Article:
Oregon Sustainability Center

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A Balancing Act: Early designs of the OSC


The latest iteration of the OSC sits among its predecessors, soon to be swapped for yet another draft.

Good news: it’s possible.

Thanks to rigorous trial, error, number crunching, model building, draft scrapping, and model re-building, we now have a path to achieving net zero energy and net zero water in a high rise building.

Good news, yes, but it is only the beginning. We are months away from knowing what such a building might actually look like. Yet its early designs, each a unique exploration into the extremes of form and function, reveal that by working within parameters that maximize highly efficient harvesting and use of energy and water, a living building on an urban scale can, in fact, be possible.


How did we get here?

Earlier this week, the OSC’s core team at GBD and SERA presented designs and fielded questions on the path they’ve taken to date. In attendance were members of the OSC working group, and three invited guests from the project’s advisory committee: Alice Wiewel, Director of Capital Planning at the Oregon University System; Christine Theodoropolous, Department Head at the University of Oregon School of Architecture; and Sergio Palleroni, fellow and professor at Portland State University’s Center for Sustainable Practices and Processes.

Much like a standard academic design review, the session was informal, emphasizing candid feedback and dialog. There was clearly plenty to say, as the group was engaged in a lively discussion that lasted over two hours.

The project’s lead designers, Kyle Andersen of GBD and Kurt Schultz of SERA, led the conversation.


After revisiting the OSC’s top five guiding principles, which emerged from the design charrette held in early April, and reviewing the building site within its greater context of the PSU campus, the planned SW Portland EcoDistrict, and the Montgomery Green Street, the focus turned to the designs.

We’ll let them drive the rest of this post…


This list of attributes hung alongside the sketches and notes on the wall. Each will need to work in concert not only with the project’s five guiding principles, and the complex program designed to meet the specific space needs of each building tenant, but also the rigorous prerequisites of the Living Building Challenge, the catalyst which first brought everyone together months ago.



The earliest models of the OSC were a study in “bracketing the extremes” of biophilic form, designing from the most pure (a raindrop) to the most abstract (the “torque”). With the exception of the Courtyard scheme (described below), all early designs were for a 250 foot tall building.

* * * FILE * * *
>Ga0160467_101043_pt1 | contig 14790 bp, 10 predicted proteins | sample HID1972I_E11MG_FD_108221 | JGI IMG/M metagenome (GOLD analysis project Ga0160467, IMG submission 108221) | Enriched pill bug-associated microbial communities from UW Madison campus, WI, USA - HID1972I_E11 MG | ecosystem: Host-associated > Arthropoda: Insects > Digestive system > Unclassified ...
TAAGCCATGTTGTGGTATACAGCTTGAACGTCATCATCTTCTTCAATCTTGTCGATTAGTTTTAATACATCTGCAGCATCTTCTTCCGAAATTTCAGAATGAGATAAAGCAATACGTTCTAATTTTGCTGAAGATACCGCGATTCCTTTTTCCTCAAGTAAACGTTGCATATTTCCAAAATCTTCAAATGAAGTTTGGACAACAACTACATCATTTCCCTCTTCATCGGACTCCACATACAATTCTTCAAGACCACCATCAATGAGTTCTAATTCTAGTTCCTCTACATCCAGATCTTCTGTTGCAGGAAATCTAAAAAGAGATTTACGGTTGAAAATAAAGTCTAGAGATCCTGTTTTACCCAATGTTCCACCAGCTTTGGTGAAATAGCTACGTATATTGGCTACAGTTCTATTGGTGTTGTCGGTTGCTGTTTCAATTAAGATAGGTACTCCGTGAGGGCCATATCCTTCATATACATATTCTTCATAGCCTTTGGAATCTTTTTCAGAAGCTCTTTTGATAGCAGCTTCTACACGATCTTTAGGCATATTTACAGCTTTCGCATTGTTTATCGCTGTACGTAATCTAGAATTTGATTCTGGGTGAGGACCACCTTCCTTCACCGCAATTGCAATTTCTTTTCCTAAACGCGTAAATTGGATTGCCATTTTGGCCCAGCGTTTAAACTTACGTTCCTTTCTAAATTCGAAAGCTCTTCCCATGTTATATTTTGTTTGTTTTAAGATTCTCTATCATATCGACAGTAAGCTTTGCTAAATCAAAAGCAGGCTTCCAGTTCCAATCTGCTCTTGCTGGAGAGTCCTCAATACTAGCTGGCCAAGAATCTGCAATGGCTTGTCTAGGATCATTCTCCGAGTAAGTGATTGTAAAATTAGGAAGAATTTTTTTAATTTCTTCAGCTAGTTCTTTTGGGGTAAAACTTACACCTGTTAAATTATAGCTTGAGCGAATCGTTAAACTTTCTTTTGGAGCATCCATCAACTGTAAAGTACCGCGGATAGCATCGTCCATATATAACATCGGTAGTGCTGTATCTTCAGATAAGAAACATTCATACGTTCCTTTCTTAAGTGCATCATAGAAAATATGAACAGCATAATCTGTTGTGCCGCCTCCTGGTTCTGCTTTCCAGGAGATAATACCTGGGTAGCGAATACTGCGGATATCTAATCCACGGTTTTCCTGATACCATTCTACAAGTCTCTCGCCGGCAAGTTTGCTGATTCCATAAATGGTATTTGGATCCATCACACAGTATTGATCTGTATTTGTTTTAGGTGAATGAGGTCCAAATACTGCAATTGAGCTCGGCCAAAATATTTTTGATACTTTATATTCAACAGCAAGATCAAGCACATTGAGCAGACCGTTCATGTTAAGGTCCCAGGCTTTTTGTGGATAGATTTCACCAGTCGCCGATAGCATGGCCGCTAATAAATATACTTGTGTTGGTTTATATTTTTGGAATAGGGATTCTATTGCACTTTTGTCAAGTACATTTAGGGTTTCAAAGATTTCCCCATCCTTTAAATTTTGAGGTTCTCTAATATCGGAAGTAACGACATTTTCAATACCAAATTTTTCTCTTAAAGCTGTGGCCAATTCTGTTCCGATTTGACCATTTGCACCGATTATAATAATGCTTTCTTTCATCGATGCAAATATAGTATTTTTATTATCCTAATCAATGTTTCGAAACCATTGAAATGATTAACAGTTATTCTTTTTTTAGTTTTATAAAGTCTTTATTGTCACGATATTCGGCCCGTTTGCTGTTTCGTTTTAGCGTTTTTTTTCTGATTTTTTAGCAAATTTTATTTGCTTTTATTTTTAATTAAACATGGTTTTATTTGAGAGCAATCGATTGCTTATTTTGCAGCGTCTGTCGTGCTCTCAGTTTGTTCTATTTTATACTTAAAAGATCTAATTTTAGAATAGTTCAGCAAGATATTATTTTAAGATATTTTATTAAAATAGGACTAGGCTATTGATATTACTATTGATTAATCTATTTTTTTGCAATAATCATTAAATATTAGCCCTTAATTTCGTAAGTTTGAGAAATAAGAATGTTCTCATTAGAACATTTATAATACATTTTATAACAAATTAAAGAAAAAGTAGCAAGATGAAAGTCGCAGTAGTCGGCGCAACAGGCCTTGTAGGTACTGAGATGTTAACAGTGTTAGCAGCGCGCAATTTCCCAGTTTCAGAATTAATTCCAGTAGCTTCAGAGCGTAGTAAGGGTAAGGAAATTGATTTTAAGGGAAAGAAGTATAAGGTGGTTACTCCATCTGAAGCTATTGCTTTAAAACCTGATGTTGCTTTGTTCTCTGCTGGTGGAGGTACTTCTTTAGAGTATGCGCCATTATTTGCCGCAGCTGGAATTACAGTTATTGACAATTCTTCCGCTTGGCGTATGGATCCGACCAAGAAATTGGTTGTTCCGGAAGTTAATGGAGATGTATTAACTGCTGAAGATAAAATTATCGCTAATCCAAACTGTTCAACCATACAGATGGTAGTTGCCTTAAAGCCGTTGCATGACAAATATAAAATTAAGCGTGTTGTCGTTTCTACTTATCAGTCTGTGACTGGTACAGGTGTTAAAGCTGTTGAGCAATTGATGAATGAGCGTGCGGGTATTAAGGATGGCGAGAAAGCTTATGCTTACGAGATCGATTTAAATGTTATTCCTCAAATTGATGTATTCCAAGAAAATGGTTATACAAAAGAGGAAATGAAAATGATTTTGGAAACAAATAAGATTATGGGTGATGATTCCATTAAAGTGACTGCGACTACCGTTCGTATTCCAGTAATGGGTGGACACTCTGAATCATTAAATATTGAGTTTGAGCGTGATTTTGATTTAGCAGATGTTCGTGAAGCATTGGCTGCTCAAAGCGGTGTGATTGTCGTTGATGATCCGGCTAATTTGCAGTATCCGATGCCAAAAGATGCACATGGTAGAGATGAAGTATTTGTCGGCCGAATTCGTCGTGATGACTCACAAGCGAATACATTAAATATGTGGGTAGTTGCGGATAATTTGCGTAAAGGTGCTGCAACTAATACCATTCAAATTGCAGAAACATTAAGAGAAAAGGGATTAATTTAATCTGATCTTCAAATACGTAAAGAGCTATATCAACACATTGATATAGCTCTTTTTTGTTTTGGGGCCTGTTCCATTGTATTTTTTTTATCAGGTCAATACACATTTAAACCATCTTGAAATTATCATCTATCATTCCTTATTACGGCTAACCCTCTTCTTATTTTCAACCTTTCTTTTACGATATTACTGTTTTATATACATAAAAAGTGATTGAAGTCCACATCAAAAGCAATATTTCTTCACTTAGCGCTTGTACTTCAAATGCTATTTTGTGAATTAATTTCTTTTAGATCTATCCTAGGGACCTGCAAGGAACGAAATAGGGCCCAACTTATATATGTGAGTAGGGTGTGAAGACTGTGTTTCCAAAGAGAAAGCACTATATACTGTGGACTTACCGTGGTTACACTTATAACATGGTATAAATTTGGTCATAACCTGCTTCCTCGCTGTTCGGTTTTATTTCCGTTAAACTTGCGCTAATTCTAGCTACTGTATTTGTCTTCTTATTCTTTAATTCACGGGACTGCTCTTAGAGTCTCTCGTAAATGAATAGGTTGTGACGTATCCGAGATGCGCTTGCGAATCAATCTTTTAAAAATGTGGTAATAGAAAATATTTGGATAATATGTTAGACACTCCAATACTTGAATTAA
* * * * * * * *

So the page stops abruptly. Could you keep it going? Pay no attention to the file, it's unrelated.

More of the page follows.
The Raindrop scheme.


The Nautilus scheme.


The Kidney Bean scheme.

The Raindrop, Nautilus, and Kidney Bean schemes each included an atrium that punched light all the way through the building, tying, in the design team’s view, the entire building together. Later analysis revealed that a top-to-bottom opening would not effectively achieve the daylighting the team was after, and also posed structural (mechanical pressure/comfort) and safety concerns.


The Torque scheme.

The Torque scheme pushed the “building as metaphor” idea one step further, mimicking in its upper levels the behavior of a sunflower as it unfurls and tracks the sun across the sky. For the building, such a twist, or “torque”, gradually changes the building orientation from the urban form of the block toward a solar-friendly orientation.

The Courtyard scheme.

In addition to the object-based explorations, the team explored how feasible it could be to fit all of the building’s program into a shorter building, in this case 170 ft. They found they could fit the program, but the Courtyard scheme was, in their opinion, at the cost of the building’s sculptural, inspiring form. They did not explore this further.

Early feedback encouraged the team to look more deeply into the Nautilus and Torque schemes, to see whether it might be possible to merge these two ideas into a single form. Here are two of those studies.





At play in these designs is the push and pull between the building’s program, which at last check called for 250,000 to 260,000 square feet, and the total surface area necessary on the site to house all of the photovoltaic panels required for the building’s energy production. The grid-like panels in these models represent those PV panels.

Last week, the core project team agreed to pursue a design that achieved net zero energy, first, and fit the program, second. This decision, combined with revisions to the Nautilus-Torque hybrid, led to the latest 220,000 square foot design, which fell prey to the most intense scrutiny at this week’s design review.


The ground floor, shown here with Montgomery Street at the top, must wear many hats: Gateway to the building, a stop for the southbound streetcar, a southern flank to the Montgomery Green Street, a shortcut for pedestrians passing through, host to interactive exhibit space, one stop among many for stormwater as it travels from the rooftops to areas of infiltration, to name a few.